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Tribal advocates keep up legal pressure for fair political maps; 12-member jury sworn in for Trump's historic criminal trial; the importance of healthcare decision planning; and a debt dilemma: poll shows how many people wrestle with college costs.

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Civil rights activists say a court ruling could end the right to protest in three southern states, a federal judge lets January 6th lawsuits proceed against former President Trump, and police arrest dozens at a Columbia University Gaza protest.

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Wyoming needs more educators who can teach kids trade skills, a proposal to open 40-thousand acres of an Ohio forest to fracking has environmental advocates alarmed and rural communities lure bicyclists with state-of-the-art bike trail systems.

How to spot a scam this holiday season

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Monday, October 30, 2023   

With the holiday shopping season on the horizon, consumer advocates and federal agencies are warning the public to be on the lookout for tell-tale signs of a scam.

Tom Lacock - associate state director with AARP Wyoming - said because people are sending packages at this time of year, scammers are separating people from their hard-earned money by posing as delivery officials.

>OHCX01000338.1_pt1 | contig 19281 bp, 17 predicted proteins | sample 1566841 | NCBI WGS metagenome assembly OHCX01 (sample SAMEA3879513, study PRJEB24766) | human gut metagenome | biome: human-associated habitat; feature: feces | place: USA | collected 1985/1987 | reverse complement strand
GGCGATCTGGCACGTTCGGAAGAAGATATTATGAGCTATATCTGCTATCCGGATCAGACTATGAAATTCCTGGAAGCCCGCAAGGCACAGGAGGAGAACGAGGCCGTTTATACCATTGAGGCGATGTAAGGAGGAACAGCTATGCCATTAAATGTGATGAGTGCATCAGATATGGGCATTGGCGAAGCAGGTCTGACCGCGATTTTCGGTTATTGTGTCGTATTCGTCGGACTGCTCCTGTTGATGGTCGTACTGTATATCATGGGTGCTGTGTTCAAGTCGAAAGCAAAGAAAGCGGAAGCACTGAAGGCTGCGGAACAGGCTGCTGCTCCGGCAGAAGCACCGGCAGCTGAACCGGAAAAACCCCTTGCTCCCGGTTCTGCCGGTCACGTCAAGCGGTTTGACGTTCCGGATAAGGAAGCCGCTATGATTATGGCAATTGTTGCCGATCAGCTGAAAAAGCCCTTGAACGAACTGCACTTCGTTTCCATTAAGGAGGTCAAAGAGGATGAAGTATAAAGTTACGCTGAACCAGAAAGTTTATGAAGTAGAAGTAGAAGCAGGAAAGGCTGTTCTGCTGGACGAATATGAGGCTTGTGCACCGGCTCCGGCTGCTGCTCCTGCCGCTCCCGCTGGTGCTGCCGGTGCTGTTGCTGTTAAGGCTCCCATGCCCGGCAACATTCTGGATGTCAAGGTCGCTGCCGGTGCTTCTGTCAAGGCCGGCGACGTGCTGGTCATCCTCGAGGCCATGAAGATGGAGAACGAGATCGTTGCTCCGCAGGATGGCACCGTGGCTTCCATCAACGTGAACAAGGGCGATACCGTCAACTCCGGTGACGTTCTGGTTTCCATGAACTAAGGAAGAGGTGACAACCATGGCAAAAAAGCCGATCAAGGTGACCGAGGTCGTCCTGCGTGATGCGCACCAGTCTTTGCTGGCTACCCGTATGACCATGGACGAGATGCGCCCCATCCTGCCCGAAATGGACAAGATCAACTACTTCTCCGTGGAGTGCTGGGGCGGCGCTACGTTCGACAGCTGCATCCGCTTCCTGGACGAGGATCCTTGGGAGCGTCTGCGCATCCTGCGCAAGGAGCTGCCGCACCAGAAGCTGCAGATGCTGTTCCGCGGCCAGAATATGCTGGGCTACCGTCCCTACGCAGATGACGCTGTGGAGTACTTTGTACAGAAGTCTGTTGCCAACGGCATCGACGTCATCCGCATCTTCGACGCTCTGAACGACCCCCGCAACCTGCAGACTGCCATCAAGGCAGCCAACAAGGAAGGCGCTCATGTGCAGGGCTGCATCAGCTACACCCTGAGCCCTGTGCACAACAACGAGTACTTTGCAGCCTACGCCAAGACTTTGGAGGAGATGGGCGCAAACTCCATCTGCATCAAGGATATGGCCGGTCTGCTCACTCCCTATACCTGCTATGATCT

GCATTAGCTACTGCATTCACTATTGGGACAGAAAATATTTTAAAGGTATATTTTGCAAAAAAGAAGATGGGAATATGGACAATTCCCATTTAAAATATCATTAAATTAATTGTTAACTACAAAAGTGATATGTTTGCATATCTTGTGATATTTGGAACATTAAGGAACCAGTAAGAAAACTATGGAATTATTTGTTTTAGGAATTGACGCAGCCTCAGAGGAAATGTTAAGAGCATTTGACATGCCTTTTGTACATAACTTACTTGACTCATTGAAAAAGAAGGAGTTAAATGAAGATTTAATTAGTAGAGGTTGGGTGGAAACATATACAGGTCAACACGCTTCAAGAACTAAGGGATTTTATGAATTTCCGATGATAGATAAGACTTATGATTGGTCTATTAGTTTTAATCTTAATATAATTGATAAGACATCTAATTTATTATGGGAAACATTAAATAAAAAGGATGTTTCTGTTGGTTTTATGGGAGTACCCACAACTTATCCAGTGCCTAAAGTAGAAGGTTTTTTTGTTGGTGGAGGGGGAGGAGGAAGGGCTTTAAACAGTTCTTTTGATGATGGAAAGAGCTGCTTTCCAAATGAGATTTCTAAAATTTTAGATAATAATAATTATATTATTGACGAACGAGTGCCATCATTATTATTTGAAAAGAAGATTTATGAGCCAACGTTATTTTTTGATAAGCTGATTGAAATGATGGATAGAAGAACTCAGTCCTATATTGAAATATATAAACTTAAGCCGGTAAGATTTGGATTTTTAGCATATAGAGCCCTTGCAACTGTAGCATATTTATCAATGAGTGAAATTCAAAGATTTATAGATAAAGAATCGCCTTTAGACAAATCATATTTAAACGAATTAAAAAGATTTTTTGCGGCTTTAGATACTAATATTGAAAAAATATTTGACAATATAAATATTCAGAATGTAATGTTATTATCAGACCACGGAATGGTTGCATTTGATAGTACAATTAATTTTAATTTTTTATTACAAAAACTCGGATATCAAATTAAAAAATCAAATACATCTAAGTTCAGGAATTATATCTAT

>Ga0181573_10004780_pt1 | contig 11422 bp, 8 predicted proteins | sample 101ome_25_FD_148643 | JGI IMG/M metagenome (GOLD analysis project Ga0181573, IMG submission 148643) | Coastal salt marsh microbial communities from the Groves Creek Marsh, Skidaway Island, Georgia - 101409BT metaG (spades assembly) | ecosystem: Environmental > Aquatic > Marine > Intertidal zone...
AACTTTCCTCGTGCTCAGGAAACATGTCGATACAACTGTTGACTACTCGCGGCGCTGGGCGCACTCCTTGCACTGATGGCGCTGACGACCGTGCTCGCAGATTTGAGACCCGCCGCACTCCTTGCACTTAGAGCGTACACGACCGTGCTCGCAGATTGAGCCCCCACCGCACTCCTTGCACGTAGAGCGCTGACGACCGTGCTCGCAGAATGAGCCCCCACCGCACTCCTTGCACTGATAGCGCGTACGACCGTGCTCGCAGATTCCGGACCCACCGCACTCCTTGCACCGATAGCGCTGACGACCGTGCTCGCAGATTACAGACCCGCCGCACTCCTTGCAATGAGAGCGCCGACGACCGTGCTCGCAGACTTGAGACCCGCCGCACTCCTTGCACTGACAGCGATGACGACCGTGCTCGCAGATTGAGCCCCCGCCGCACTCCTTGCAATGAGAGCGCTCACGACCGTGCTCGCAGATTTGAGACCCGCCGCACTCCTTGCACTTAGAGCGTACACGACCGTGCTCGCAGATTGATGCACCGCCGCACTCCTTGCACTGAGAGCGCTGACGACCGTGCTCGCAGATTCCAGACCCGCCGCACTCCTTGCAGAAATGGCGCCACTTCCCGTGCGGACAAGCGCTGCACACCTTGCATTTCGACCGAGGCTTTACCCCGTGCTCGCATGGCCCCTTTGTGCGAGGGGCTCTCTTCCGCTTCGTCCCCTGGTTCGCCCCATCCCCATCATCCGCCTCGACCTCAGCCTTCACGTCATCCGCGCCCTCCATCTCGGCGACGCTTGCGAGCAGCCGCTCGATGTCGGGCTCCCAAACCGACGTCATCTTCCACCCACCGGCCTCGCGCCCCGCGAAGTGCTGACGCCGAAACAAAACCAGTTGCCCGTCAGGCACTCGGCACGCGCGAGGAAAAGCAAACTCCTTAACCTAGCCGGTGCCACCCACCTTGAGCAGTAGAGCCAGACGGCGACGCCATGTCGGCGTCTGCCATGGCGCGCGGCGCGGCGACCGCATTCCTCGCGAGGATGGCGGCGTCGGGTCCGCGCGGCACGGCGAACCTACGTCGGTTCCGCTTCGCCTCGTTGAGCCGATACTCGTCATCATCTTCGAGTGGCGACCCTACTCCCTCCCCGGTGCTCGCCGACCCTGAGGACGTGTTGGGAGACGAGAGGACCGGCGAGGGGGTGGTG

"You'll see a fake text from somebody," said Lacock, "saying that they cannot deliver a package and in order to rectify the situation you need to click on a link that they're nice enough to send you. We recommend avoiding those links entirely."

To ensure your gift arrives intact, send tracking information and expected arrival dates to recipients, even if it might spoil the surprise.

If you are contacted, Lacock said call the company where you placed the order directly and ask if there are any problems. To keep others from falling victim, report incidents by calling the ElderWatch Help Line at (800) 222-4444.

In the first half of 2023, more than one million Americans lost $4.4 billion to scammers, according to Federal Trade Commission data.

Lois Greisman - associate director with the Federal Trade Commission Division of Marketing Practices - warned in a news briefing to Ethnic Media Services never send money to someone you don't know or trust, or who pressures you to pay immediately.

"Especially when somebody says 'I'm from the government, I'm from the IRS, I'm from the sheriff's office. I can send somebody to arrest you now,'" said Greisman. "They can be very persuasive."

Scammers also want you to pay using methods similar to cash, which are hard to trace and make it nearly impossible to get your money back.

Lacock said nobody legitimate will demand that you have to pay with gift cards, crypto currency or a wire transfer.

"Anytime someone asks you to pay with a gift card, that puts up really huge red flags," said Lacock. "Because that's an untraceable payment source that we know scammers like to use, and use quite a bit."



Disclosure: AARP Wyoming contributes to our fund for reporting on Civic Engagement, Consumer Issues, Health Issues, Senior Issues. If you would like to help support news in the public interest, click here.


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